Multiple Instance Learning (MIL) is a widely employed framework for learning on gigapixel whole-slide images (WSIs) from WSI-level annotations.
Supervised learning tasks such as cancer survival prediction from gigapixel whole slide images (WSIs) are a critical challenge in computational pathology that requires modeling complex features of the tumor microenvironment.
Vision Transformers (ViTs) and their multi-scale and hierarchical variations have been successful at capturing image representations but their use has been generally studied for low-resolution images (e. g. - 256x256, 384384).
In the current development and deployment of many artificial intelligence (AI) systems in healthcare, algorithm fairness is a challenging problem in delivering equitable care.
1 code implementation • 4 Aug 2021 • Richard J. Chen, Ming Y. Lu, Drew F. K. Williamson, Tiffany Y. Chen, Jana Lipkova, Muhammad Shaban, Maha Shady, Mane Williams, Bumjin Joo, Zahra Noor, Faisal Mahmood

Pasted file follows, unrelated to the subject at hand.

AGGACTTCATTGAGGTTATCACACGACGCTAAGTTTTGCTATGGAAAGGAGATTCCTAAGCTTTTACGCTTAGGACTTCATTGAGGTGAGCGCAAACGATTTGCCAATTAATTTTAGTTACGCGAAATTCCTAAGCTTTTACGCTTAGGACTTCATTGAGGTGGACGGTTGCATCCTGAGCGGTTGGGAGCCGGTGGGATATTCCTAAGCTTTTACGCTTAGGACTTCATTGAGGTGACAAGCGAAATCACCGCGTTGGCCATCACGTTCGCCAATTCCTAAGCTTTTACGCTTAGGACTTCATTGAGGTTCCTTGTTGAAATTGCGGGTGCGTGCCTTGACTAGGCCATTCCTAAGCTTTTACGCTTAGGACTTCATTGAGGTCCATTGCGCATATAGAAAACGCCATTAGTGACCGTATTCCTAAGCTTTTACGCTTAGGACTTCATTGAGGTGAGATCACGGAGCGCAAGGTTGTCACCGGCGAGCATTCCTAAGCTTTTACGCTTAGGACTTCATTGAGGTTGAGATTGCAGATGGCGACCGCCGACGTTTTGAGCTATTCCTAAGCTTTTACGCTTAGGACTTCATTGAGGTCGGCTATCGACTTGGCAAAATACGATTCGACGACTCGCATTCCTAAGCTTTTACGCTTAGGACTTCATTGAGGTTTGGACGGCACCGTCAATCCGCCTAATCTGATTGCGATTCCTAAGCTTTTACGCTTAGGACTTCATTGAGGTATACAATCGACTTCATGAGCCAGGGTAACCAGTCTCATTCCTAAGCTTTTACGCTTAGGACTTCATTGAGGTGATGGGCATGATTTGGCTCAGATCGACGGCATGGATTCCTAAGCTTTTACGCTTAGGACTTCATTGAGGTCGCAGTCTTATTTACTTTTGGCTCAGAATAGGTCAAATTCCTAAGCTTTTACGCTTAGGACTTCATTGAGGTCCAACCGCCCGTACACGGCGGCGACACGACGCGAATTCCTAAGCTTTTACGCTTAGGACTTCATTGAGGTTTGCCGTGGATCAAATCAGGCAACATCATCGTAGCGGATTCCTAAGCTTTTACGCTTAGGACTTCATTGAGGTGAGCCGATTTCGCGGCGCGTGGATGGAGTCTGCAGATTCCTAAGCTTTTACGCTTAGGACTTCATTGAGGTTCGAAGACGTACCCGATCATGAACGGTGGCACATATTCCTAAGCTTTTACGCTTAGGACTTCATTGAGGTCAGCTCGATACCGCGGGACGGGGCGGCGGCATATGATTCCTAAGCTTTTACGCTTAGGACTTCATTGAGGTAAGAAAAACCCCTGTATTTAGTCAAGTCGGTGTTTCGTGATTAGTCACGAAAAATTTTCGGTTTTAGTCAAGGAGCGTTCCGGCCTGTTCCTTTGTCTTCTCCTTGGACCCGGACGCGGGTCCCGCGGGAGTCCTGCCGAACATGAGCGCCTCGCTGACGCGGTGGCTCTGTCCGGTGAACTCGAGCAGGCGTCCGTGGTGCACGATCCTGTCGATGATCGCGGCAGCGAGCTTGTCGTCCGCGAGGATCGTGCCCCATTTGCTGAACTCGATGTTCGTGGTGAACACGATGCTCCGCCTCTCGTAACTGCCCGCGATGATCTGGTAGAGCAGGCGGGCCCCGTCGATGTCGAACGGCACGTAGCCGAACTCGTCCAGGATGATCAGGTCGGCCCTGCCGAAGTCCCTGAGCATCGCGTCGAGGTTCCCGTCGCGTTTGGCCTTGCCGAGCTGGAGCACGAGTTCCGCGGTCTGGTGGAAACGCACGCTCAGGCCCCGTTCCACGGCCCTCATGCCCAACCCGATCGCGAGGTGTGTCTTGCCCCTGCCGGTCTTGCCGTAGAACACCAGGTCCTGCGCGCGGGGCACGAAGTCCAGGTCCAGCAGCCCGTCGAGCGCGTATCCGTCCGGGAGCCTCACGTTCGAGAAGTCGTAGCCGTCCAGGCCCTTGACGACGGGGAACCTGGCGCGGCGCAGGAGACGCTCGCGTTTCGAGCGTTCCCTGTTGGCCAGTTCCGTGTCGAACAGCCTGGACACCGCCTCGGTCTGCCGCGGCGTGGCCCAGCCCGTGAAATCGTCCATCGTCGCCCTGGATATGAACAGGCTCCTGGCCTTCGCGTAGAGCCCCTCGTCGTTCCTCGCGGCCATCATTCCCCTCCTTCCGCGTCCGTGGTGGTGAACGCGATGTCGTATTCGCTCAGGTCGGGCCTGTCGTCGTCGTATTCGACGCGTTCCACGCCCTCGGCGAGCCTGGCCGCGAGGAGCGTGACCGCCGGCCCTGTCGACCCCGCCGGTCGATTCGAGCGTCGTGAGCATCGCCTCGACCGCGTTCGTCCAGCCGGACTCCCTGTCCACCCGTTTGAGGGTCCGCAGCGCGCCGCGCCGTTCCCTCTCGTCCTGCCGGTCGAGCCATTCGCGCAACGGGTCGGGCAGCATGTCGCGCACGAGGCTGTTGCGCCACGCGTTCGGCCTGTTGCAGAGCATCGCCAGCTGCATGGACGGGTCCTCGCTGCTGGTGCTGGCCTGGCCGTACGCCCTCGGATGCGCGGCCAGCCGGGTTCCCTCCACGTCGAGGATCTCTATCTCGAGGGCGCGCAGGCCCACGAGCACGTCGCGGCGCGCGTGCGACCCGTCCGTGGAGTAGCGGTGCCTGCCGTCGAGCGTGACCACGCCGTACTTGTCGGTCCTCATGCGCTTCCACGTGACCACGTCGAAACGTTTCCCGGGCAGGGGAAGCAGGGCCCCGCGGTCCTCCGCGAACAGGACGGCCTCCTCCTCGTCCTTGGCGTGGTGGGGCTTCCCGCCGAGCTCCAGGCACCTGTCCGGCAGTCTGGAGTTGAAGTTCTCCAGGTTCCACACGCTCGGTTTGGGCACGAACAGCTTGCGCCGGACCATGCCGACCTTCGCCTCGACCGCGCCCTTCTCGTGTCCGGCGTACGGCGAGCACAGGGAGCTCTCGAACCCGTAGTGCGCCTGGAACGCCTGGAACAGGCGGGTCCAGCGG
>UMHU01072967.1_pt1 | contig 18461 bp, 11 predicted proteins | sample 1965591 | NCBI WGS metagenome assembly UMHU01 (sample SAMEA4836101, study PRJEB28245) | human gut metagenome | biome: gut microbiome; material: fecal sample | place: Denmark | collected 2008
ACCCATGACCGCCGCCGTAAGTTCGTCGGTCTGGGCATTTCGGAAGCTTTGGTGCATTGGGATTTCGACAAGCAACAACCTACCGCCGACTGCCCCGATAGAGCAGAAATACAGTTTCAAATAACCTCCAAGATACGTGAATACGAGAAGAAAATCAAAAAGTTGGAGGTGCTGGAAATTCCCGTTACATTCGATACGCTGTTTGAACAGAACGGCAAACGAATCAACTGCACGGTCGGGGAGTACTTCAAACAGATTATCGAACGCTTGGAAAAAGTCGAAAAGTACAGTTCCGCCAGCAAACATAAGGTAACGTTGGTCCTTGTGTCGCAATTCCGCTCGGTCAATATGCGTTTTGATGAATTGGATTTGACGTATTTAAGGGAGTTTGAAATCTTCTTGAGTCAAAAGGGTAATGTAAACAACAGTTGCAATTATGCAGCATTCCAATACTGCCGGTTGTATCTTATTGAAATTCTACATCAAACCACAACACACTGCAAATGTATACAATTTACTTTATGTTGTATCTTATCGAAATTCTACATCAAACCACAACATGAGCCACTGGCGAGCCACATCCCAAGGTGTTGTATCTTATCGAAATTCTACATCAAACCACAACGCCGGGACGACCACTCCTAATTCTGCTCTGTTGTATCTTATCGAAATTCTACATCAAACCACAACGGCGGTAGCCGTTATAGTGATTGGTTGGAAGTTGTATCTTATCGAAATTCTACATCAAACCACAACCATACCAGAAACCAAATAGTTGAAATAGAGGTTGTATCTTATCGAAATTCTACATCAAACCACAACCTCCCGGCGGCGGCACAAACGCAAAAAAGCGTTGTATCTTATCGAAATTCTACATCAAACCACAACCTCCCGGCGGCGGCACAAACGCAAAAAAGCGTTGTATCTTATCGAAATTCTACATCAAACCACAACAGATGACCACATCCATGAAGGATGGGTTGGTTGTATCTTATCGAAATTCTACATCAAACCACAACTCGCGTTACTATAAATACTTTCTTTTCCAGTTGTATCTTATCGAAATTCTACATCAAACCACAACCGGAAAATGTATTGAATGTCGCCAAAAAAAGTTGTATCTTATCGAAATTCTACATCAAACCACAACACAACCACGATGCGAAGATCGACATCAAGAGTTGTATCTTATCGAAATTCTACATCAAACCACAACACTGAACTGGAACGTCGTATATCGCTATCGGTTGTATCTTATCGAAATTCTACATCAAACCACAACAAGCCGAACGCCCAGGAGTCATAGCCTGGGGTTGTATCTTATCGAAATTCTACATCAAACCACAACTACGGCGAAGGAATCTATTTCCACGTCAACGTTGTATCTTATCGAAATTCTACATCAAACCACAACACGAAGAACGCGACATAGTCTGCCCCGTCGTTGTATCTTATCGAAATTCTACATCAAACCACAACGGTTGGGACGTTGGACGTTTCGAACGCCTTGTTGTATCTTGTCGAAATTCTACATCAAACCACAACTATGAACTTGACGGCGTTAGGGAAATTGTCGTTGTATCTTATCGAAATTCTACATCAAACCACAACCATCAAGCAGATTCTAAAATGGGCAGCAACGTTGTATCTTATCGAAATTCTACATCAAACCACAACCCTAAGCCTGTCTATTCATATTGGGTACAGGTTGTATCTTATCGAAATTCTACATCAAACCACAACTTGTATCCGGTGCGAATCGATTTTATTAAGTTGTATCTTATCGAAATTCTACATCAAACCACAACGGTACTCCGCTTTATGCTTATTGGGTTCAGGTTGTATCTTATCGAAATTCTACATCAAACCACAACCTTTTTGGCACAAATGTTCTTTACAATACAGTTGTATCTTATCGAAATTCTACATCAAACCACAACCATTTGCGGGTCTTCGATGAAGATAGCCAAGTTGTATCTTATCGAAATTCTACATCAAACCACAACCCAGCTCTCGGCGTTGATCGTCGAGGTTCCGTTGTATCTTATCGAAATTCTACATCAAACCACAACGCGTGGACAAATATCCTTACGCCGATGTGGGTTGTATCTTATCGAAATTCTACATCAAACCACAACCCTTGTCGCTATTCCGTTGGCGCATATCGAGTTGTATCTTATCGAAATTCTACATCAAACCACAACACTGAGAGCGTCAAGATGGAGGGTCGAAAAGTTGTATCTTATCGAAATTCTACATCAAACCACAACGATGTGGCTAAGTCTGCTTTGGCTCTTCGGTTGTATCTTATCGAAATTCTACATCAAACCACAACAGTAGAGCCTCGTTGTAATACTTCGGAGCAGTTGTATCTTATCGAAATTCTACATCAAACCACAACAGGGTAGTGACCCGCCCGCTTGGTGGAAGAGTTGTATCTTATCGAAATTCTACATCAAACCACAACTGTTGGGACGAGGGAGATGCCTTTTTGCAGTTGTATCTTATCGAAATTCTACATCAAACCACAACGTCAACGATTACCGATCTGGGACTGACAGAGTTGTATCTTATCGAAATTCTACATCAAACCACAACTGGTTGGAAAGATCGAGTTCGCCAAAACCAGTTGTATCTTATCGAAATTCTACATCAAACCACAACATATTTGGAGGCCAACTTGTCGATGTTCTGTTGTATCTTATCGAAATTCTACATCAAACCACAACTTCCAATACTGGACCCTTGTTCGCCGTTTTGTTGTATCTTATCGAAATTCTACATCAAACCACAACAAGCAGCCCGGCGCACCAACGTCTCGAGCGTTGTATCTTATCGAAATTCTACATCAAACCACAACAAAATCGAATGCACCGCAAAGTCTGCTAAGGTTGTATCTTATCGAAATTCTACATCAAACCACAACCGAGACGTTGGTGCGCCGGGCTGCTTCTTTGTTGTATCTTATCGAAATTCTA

To validate that these model explanations are prognostic, we further analyzed high attention morphological regions in WSIs, which indicates that tumor-infiltrating lymphocyte presence corroborates with favorable cancer prognosis on 9 out of 14 cancer types studied.
Similar pathology image search offers the opportunity to comb through large historical repositories of gigapixel WSIs to identify cases with similar morphological features and can be particularly useful for diagnosing rare diseases, identifying similar cases for predicting prognosis, treatment outcomes, and potential clinical trial success.
Cancer prognostication is a challenging task in computational pathology that requires context-aware representations of histology features to adequately infer patient survival.